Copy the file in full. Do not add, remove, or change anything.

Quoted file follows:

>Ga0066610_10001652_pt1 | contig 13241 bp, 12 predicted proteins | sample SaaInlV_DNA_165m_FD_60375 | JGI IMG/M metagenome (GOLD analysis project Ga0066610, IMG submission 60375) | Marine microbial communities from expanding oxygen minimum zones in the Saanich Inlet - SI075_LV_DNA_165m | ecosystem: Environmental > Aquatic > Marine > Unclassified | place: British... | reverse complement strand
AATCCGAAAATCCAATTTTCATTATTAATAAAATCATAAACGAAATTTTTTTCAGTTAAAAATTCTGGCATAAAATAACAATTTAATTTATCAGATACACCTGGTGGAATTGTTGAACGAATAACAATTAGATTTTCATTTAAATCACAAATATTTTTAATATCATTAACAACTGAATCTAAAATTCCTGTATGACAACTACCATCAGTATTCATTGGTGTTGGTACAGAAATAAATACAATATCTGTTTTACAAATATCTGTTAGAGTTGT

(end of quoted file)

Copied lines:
>Ga0066610_10001652_pt1 | contig 13241 bp, 12 predicted proteins | sample SaaInlV_DNA_165m_FD_60375 | JGI IMG/M metagenome (GOLD analysis project Ga0066610, IMG submission 60375) | Marine microbial communities from expanding oxygen minimum zones in the Saanich Inlet - SI075_LV_DNA_165m | ecosystem: Environmental > Aquatic > Marine > Unclassified | place: British... | reverse complement strand
AATCCGAAAATCCAATTTTCATTATTAATAAAATCATAAACGAAATTTTTTTCAGTTAAAAATTCTGGCATAAAATAACAATTTAATTTATCAGATACACCTGGTGGAATTGTTGAACGAATAACAATTAGATTTTCATTTAAATCACAAATATTTTTAATATCATTAACAACTGAATCTAAAATTCCTGTATGACAACTACCATCAGTATTCATTGGTGTTGGTACAGAAATAAATACAATATCTGTTTTACAAATATCTGTTAGAGTTGT